Peter Norton's Inside the PC
||Author: Peter Norton, John M. Goodman, Judy Fernandez|
List Price: $29.99
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Publisher: SAMS (01 December, 1997)
Sales Rank: 59,964
Average Customer Rating: 3.4 out of 5
Customer ReviewsRating: 3 out of 5
Confusing & quite often complex
.. I was not overly impressed. Being new to the inner workings of a PC I was immediately lost. I've had to read chapters over in order to understand what the authors are trying to say. What has helped me was another computer manual that was beutifully illustrated and helped me to recognize the parts & pieces of hardware that Mr. Norton referred to in his book. I did like the glossary though. This book is definitely not one to recommend to beginners.
Rating: 3 out of 5
It is a good overview
The book covers many aspects of PC hardware and software and it is very good if you need an overview. If you want understand the details of these aspects this is not your book. Sometimes the concepts are difficult to understand because there are not enough figures.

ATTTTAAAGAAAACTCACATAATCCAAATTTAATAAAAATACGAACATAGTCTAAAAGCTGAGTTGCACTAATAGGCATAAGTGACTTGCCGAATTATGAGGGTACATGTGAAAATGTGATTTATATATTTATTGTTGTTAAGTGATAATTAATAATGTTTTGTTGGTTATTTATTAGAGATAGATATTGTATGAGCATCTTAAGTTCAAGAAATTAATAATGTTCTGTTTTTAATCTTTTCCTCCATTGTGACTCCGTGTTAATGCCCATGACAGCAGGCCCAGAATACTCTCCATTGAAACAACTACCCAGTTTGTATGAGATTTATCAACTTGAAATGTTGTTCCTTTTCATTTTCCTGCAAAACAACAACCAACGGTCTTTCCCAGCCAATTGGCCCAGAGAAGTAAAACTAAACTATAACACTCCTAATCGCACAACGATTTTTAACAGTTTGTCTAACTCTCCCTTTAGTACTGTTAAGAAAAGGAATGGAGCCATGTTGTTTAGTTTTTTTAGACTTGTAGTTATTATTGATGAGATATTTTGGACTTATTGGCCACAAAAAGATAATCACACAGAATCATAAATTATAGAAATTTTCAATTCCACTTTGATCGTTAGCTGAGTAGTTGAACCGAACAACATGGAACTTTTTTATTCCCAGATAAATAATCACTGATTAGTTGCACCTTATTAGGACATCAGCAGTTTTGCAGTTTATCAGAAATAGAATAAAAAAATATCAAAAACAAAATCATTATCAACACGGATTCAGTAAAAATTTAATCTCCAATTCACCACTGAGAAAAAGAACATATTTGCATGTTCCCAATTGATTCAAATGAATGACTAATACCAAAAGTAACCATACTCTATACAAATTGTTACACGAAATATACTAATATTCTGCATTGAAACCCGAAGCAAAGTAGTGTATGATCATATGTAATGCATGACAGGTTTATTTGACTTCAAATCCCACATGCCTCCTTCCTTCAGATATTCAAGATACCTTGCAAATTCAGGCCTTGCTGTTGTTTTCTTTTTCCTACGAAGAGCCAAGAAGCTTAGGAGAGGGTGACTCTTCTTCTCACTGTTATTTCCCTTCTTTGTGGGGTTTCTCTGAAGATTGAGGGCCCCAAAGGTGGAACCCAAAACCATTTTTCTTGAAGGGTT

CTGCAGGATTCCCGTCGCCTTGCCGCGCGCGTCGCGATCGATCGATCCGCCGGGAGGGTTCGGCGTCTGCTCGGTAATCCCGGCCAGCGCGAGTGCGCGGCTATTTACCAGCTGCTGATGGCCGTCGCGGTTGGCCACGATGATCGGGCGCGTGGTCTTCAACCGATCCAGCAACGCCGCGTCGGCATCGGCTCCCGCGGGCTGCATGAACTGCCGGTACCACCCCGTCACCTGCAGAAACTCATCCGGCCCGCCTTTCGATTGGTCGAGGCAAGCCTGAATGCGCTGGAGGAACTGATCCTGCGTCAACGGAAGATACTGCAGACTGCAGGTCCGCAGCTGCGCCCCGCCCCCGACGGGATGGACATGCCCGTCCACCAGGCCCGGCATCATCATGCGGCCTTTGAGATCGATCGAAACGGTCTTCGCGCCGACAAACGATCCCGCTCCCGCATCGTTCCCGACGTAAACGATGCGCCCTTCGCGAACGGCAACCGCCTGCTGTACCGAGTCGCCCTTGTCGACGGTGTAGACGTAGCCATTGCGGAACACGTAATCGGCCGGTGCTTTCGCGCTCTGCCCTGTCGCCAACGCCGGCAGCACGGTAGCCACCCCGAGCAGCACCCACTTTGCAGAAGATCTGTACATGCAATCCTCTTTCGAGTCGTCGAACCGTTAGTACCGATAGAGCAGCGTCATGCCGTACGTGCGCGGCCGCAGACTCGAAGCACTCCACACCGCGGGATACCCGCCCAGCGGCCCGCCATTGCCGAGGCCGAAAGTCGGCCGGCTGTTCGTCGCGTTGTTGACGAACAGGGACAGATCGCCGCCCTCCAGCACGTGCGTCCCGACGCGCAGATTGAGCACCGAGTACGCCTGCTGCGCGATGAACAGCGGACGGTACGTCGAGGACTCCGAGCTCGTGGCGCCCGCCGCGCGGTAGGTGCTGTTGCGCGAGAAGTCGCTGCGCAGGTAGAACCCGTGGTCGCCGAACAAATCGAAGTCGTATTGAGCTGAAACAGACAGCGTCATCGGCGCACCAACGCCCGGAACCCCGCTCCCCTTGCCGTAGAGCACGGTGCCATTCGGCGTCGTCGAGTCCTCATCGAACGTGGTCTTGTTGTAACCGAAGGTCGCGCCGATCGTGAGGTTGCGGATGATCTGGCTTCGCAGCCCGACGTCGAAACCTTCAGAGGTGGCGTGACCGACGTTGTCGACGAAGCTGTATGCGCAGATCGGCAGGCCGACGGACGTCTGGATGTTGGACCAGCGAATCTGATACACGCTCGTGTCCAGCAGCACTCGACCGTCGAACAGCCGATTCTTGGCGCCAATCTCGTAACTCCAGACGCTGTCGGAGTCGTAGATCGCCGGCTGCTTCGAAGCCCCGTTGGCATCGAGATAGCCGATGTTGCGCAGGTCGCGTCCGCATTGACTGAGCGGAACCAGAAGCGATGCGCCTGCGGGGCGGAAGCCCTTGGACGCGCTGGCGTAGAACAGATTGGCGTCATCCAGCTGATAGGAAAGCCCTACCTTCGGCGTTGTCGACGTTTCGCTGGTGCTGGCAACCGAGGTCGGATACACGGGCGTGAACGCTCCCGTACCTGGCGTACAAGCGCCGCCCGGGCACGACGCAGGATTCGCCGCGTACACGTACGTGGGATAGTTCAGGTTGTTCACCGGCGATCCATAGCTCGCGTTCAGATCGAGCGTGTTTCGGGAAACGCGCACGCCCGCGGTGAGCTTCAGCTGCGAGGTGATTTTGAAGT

Rating: 2 out of 5
Some good diagrams, but...
Inside the PC has several good diagrams, one showing the physical connections between the CPU, cache, memory, video controller, chipsets, PCI and ISA buses, and another showing how data and address lines connect to a standard 32MB DIMM module. Many explanations in the book, however, head in a promising direction, but fall short, as this excerpt shows: "The CPU, with its 64 data wires, connects to 8 bytes of memory at a time. This means that the three least-significant bits of any address may be ignored in pointing to locations in main memory." It is unclear how the second sentence ties in with the first, and why the three least-significant bits may be ignored.
The book attempts to cover too many aspects of the PC, from CPUs and chipsets, to inkjet printers and the future of the Internet, with varying levels of detail and organization. Advanced readers will not need the chapter covering the basics of bits and bytes, but will wish for a more detailed and thorough discussion on paging, while novice readers just learning about bits and bytes in Chapter 3 are probably not ready for DEBUG and the probing of memory locations in Chapter 5, especially when Chapter 4 veers off in an unrelated direction to discuss motherboards, ribbon cables, and legacy standards; a more defined target audience (beginner, intermediate, or advanced) is needed, as is a narrower scope of topics, preferably one limited to the components and technology that is "Inside the PC."
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